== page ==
The moment I set foot here, I have rued the compulsion of indoor heating and air conditioning through out the year. Being used to living in an environment close to nature, I could not fathom the fascination the West has with closed doors. Of course India, being so polluted, could not bring fresh air indoors. Yet, the breeze coming through open windows was always a welcome sensation.
Come winter and the heater is turned on and windows shut tight to eliminate any cold drafts. You look forward to spring, only to be reminded of pollen and dust allergens, and you realize, after living all these years in India, you have suddenly become prone to “allergies.”
Surely, summer won’t be as bad, you think—only to realize your fascination with air conditioning, and you begin to develop chronic amnesia about the warm and sultry confines of your homeland India. As a result, after a few years in the U.S., you forget windows can be opened and you become more prone to viruses as a result of staying indoors in a conditioned environment. Nowadays, this is the problem all over the world, with our increasing dependency on conditioned air.
How Houseplants Help
But there is hope for all those who yearn for some fresh air within the confines of home and office. This relief comes in the form of investing in some low cost, low maintenance, yet, aesthetically beautiful houseplants.
Commonly, bypassed by many, they adorn homes and offices, and bring in a breath of fresh air indoors.
They are a boon to have in times of low humidity during winter months, when all are reeling under the drying effects of indoor heating and falling prey to colds, viruses, and allergens. And high humidity in the summer increases mold and dust mites by 75 percent, making us vulnerable to diseases. People are generally comfortable in homes with humidity between 30-60 perecent. Humidity below 30 pecent can cause dryness in nose and throat, and humidity over 60 percent will make the air feel sticky.
Indoor plants help stabilize humidity by reducing their levels of transpiration during humid summers and, conversely, increasing the rate of transpiration in times of low humidity as in winter, thus, producing a healthy and microbial-free air with the right levels of moisture.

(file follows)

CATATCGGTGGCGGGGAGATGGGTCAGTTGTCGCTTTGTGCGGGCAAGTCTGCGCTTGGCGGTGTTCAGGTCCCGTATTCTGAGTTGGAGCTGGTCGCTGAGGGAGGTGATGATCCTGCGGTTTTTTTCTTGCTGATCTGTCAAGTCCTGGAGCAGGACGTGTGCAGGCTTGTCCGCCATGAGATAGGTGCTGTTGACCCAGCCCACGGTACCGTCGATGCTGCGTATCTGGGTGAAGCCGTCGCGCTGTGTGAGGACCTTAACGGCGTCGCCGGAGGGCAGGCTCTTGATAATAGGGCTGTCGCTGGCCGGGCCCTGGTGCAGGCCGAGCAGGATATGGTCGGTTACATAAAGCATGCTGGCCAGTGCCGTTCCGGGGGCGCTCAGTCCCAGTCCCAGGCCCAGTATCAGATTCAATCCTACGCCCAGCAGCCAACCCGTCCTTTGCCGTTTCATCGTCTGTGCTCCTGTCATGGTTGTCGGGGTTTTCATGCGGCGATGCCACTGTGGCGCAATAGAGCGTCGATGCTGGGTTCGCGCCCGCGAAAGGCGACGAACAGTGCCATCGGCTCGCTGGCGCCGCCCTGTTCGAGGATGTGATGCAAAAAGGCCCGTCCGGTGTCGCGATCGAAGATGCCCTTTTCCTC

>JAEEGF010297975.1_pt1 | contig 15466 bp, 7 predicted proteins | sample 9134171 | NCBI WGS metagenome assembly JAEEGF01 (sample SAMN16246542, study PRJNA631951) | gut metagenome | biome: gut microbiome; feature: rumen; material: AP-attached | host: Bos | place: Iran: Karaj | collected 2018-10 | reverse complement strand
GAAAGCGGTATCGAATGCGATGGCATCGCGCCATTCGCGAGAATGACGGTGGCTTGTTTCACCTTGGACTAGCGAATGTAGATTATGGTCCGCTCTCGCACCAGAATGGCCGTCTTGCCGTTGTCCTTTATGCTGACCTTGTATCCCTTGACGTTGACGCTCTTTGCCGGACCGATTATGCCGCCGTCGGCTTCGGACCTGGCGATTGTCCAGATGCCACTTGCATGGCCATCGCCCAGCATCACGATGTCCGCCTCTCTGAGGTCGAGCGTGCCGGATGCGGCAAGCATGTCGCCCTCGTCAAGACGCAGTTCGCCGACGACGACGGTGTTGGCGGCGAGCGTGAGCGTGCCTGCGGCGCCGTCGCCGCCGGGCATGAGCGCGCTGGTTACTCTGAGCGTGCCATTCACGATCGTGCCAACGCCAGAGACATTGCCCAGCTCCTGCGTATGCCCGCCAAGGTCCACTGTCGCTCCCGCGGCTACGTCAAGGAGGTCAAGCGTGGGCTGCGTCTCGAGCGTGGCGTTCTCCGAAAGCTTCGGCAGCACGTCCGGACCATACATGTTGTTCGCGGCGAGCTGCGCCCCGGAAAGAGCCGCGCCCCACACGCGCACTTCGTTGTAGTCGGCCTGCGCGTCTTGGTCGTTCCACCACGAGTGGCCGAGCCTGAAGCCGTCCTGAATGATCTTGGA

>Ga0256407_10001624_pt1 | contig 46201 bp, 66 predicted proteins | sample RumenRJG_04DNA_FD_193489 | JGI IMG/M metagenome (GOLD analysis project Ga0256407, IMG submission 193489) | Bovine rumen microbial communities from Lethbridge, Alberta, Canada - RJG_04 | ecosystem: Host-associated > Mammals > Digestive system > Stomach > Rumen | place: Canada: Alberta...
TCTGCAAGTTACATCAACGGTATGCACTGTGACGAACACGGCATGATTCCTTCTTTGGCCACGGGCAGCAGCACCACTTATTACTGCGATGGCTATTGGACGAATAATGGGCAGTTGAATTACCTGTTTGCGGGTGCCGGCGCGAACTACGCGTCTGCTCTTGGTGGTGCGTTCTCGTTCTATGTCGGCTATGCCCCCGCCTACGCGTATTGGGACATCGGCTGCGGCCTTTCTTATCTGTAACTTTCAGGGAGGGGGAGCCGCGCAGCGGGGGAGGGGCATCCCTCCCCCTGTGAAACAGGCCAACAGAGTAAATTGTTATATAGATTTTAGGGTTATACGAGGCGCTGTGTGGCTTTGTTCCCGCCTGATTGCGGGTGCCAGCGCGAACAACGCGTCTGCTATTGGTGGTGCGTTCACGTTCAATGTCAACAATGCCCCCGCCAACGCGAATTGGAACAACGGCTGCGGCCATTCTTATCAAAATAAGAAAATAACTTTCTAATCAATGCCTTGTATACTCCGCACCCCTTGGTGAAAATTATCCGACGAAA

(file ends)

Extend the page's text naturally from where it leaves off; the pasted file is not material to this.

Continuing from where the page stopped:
Humans and animals inhale oxygen and exhale carbon dioxide. Plants use carbon dioxide to create food for them while releasing oxygen in the air. At night, plants use oxygen in the air and give out carbon dioxide. The amount of this carbon dioxide is much less than what we are exposed to while sleeping with another person in the same room. We benefit more from the fresh supply of oxygen released by plants during the day than the small amount of carbon dioxide released at night.
Our need and dependency on modern gadgets and varied modern inventions has come with a not-so-needed add-on of releasing toxins and chemicals into the air we breathe, such as formaldehyde, benzene, and carbon monoxide to name a few. Fumes from these chemicals can contribute to “sick-building syndrome”; the occurrence of acute health and comfort problems experienced by the occupants of a building with higher-than-average levels of these toxins.
Houseplants come handy in the removal of these toxins, because the leaves absorb chemicals in the air and transport them inside the plant tissue and down to the roots.
According to NASA, “One potted plant per 100 square feet of floor space can help clean the air in the average home or office, although the addition of more plants would increase the rate of pollutant removal.”
Due to these positive benefits, plants can increase productivity at work, lower levels of stress, and there have even been reports of plants improving vision—a result of looking at the colors and beauty of the plant.
The following is a list of plants beneficial in any environment, but more so where there is a dearth of fresh air, such as the indoors: areca palm, Boston fern; dracaena; English ivy; peace lily, rubber plant, weeping fig, heart leaf philodendron, schefflera, spider plant, golden pothos (or money plant, as we call it in India), mother-in-law’s tongue, Chinese evergreen, dumb cane, and arrowhead vine.
Low in maintenance and with many advantages, these unobtrusive friends need some space in our lives. As a result, we reap the benefits of cleaner, fresher air, a relaxing environment, lush green foliage, beautiful interiors, and a proximity to nature once again in the midst of our urban rat race.
Dinny Gujral is a teacher at the Atlanta School, and also teaches in Hindi Vihar (a school run by the Indian Cultural Foundation of America) in Cumming, Ga.